Climate change pushes UK to hottest June on record

Britain's mean temperature last month was 15.8°C - 2.5°C higher than average

England, Scotland, Wales and Northern Ireland all recorded their warmest Junes since 1884. PA
Powered by automated translation

Britain recorded its hottest June on record last month, with experts saying climate change was a factor.

The mean average temperature of 15.8°C was the highest since 1884, Met Office figures showed on Monday.

That smashed the previous record by 0.9°C, and the previous top three Junes were separated by only 0.1°C.

England, Scotland, Wales and Northern Ireland all individually recorded their warmest June since records began in 1884.

Spurred on by a mid-month heatwave, the UK’s mean temperature for June 2023 was 2.5°C higher than average.

The Met Office’s Mark McCarthy said: “It’s officially the hottest June on record for the UK, for mean temperature as well as average maximum and minimum temperature.

“June started with a good deal of high pressure and temperatures initially around average for many. But once that subsided, warm, humid air began to influence temperatures, with 32.2°C the highest temperatures reached.

“What’s striking is the persistent warmth for much of the month, with temperatures widely into the mid 20s Celsius for many and even into the low 30s at times.”

Eight of the 12 calendar months now have an average temperature record set since 2006 in a series which dates back to 1884.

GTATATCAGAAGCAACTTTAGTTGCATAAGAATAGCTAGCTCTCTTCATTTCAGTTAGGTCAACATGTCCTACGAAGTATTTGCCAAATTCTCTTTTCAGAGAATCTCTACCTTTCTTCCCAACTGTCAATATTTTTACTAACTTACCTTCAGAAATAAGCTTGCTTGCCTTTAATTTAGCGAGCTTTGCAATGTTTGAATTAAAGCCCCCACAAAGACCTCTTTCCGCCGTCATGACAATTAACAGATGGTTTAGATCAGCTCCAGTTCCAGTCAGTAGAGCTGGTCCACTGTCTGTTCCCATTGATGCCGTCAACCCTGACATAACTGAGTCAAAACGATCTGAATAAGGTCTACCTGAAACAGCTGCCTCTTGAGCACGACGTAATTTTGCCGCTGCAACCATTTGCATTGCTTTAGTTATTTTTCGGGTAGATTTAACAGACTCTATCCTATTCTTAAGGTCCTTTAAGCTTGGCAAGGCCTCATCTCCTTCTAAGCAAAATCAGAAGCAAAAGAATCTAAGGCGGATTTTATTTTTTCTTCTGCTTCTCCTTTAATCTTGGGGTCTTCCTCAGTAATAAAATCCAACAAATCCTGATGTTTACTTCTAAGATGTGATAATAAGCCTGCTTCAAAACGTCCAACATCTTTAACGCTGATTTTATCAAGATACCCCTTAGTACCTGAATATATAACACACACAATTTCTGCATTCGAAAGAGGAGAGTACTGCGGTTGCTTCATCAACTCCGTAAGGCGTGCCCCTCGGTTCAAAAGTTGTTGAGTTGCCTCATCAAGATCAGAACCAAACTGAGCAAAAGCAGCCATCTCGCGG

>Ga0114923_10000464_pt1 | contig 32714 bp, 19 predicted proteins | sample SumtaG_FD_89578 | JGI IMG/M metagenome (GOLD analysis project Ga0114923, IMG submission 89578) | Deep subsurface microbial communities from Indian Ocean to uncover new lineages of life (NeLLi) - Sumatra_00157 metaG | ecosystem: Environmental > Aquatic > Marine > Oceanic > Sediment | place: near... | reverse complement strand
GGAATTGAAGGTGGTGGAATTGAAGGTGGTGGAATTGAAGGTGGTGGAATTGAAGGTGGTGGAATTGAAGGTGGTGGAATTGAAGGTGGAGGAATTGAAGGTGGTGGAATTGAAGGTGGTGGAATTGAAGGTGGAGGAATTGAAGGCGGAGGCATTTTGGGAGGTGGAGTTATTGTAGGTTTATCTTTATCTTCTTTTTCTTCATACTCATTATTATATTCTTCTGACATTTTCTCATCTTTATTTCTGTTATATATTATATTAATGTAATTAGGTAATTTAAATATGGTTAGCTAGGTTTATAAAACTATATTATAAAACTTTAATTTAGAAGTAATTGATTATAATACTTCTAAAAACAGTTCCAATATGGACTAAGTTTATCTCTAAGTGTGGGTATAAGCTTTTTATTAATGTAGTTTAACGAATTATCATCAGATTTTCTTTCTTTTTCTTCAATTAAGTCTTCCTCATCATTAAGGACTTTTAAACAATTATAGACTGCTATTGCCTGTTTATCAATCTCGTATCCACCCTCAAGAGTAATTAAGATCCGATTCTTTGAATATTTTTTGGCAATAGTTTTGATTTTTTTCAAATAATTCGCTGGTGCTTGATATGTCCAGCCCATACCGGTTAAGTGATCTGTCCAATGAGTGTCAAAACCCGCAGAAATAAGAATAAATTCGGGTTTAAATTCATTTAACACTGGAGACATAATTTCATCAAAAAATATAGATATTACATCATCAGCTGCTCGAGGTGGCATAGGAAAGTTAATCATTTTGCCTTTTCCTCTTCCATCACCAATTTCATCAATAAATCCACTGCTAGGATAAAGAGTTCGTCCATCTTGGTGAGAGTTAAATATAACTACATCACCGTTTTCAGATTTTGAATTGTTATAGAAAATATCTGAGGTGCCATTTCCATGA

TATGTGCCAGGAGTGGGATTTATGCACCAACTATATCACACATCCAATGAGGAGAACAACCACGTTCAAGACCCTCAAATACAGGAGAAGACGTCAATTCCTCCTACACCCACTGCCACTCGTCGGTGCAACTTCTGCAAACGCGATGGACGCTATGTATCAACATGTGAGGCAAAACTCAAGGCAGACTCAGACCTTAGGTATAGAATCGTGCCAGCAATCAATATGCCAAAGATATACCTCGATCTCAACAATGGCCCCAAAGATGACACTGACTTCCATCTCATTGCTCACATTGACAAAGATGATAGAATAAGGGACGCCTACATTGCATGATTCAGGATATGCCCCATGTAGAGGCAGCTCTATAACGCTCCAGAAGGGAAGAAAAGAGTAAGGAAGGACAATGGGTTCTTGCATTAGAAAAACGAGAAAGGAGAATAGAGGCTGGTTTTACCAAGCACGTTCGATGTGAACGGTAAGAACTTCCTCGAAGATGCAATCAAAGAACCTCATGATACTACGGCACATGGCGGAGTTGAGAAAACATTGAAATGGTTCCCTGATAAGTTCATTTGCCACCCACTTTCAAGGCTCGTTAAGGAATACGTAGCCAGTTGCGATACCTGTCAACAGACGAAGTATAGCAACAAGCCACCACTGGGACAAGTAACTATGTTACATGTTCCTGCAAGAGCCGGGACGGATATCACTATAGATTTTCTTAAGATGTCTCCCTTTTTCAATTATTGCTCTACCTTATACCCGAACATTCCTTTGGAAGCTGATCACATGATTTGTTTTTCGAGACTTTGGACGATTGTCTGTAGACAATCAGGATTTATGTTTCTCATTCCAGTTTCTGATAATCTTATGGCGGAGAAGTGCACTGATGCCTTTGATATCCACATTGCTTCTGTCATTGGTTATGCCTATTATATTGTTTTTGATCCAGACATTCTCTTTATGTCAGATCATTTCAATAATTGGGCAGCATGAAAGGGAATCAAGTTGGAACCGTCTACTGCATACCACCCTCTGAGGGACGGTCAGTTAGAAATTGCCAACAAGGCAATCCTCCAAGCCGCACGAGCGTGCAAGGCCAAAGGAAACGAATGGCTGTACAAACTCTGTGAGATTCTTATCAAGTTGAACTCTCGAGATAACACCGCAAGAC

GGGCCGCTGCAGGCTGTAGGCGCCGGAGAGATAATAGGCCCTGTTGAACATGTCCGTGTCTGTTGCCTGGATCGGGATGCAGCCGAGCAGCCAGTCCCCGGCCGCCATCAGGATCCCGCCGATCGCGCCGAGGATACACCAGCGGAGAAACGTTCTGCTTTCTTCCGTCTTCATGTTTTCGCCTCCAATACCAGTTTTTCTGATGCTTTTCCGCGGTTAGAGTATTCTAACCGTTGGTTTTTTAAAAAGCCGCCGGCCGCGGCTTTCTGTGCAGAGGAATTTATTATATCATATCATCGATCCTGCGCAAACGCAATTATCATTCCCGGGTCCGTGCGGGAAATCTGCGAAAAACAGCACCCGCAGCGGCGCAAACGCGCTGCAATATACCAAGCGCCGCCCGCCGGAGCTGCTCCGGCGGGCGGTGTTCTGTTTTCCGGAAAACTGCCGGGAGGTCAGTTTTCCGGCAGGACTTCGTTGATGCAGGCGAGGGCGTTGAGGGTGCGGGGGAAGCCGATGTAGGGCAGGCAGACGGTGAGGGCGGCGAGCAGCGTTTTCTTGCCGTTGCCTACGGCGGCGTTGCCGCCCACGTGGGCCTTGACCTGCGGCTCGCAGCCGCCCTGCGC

And 72 counties in the Met Office system also recorded their hottest June on record, with many recording mean temperature of more than 2.5°C above average.

Counties recording their warmest June on record included Orkney, Warwickshire, Surrey, Somerset and Cornwall.

Met Office scientists have found the chance of June beating the previous record of 14.9°C, as has happened this year, has at least doubled since 1940. The previous record of 14.9°C was recorded in 1940 and 1976.

Paul Davies, Met Office chief meteorologist, said: “Alongside natural variability, the background warming of the Earth’s atmosphere due to human induced climate change has driven up the possibility of reaching record high temperatures.

“Using our climate projections, we can also see that there is a difference in the frequency of these sort of extremes depending on the emissions scenario we follow in the future.

“By the 2050s the chance of surpassing the previous record of 14.9°C could be as high as around 50 per cent, or every other year.”

The North Atlantic, including waters around the UK, has also experienced record-breaking temperatures in June. These have played an underlying role in the land-based temperature figures for the UK.

Mel Evans, Greenpeace UK's head of climate, said: “If the heatwaves, droughts and wildfires raging around the world aren't enough to shake [British Prime Minister Rishi] Sunak out of his complacency, people will be wondering what on earth will.

“We can't tackle this huge threat without a massive government effort to fix our energy-wasting homes, turbocharge renewables, upgrade our power grid and clean up our transport sector. All of this needs a prime minister leading from the front, but Sunak is skulking somewhere in the rear.”

As temperatures climbed, they created long periods of sunshine for many, with the UK recording its sunniest June since 1957 and its fourth sunniest on record.

Rainfall was in short supply for much of June, though totals did climb in the second half of the month. The UK had only 68 per cent of its average rainfall for the month, with 52.2mm.

“Toppling temperature records are a reminder if one were needed of the growing impact of the changing climate,” said Peter Chalkley, director of the Energy and Climate Intelligence Unit.

“Last year's heatwaves, topping out at 40.3°C, hit British crops and contributed to drought that is still lingering in parts of the country.”

Updated: July 03, 2023, 2:55 PM